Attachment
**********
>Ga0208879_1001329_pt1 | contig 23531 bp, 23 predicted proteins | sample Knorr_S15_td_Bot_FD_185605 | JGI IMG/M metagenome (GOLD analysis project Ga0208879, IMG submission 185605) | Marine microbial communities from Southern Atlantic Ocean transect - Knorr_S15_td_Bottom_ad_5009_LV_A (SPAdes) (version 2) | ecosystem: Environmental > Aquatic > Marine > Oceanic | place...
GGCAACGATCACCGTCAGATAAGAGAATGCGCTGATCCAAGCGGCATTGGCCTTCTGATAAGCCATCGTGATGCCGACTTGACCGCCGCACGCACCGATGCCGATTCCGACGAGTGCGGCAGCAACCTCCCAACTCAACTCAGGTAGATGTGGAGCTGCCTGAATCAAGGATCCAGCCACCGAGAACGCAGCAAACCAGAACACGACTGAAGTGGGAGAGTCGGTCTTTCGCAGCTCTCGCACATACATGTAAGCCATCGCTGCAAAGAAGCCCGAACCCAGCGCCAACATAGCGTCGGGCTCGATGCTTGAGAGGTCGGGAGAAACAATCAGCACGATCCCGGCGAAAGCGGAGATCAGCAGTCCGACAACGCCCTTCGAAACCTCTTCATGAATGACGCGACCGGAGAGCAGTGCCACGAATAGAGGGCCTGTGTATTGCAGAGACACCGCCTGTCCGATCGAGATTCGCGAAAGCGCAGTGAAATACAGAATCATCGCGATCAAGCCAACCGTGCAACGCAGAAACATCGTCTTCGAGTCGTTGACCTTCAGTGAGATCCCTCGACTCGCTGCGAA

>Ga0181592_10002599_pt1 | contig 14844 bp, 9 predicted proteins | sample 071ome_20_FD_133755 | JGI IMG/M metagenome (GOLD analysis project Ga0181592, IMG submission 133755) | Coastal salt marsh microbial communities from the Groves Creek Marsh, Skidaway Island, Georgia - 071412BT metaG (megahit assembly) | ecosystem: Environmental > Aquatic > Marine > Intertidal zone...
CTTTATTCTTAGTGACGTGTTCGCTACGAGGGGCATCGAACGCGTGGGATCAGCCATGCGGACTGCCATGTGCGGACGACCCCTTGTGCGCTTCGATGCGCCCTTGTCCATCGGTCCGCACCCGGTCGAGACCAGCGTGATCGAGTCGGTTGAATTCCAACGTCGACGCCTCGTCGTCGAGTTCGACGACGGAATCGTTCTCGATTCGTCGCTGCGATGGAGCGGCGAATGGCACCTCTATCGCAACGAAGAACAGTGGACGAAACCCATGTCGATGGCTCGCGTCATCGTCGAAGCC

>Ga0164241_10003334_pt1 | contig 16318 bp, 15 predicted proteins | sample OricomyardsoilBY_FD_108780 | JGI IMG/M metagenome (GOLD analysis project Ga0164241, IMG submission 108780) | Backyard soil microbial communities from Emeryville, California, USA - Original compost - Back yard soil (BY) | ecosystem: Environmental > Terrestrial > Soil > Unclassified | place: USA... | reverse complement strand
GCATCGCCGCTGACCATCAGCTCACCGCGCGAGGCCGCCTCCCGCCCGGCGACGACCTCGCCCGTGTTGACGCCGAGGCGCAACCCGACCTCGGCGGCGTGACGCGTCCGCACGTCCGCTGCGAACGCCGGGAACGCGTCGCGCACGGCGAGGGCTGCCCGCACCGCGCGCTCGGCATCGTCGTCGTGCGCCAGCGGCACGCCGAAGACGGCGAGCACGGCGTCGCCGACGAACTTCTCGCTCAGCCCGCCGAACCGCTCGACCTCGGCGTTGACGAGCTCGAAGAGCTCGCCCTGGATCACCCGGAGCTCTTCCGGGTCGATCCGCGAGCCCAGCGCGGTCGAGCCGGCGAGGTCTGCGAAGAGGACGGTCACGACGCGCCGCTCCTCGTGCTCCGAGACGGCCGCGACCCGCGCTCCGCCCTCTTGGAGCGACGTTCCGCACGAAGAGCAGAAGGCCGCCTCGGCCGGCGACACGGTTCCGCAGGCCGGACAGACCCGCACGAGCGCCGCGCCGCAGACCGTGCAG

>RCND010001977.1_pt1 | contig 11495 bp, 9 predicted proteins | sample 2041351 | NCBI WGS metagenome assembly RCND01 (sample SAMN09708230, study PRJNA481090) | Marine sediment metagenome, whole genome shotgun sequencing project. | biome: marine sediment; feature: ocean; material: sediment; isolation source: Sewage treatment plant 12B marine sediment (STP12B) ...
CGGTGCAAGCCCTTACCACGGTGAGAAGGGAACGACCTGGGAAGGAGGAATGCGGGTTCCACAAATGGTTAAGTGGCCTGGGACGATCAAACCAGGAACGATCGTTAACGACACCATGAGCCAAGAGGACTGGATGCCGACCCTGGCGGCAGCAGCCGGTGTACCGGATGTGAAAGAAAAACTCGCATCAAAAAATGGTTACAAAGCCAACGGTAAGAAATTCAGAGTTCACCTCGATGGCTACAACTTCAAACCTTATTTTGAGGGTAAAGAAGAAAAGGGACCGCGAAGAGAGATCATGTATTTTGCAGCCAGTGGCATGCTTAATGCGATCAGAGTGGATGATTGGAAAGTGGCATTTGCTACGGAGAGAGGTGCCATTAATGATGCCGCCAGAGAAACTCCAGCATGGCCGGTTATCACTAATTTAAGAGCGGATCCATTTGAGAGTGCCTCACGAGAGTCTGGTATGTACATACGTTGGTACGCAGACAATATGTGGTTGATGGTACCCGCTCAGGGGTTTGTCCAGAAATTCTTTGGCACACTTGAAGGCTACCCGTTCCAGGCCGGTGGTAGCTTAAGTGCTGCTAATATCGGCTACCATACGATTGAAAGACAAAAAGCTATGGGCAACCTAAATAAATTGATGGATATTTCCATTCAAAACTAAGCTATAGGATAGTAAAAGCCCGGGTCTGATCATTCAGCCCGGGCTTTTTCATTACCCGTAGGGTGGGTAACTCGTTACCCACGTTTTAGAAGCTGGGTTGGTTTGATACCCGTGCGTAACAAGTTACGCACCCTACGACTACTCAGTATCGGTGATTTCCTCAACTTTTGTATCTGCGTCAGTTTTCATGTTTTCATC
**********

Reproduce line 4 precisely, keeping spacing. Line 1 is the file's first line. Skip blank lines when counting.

CTTTATTCTTAGTGACGTGTTCGCTACGAGGGGCATCGAACGCGTGGGATCAGCCATGCGGACTGCCATGTGCGGACGACCCCTTGTGCGCTTCGATGCGCCCTTGTCCATCGGTCCGCACCCGGTCGAGACCAGCGTGATCGAGTCGGTTGAATTCCAACGTCGACGCCTCGTCGTCGAGTTCGACGACGGAATCGTTCTCGATTCGTCGCTGCGATGGAGCGGCGAATGGCACCTCTATCGCAACGAAGAACAGTGGACGAAACCCATGTCGATGGCTCGCGTCATCGTCGAAGCC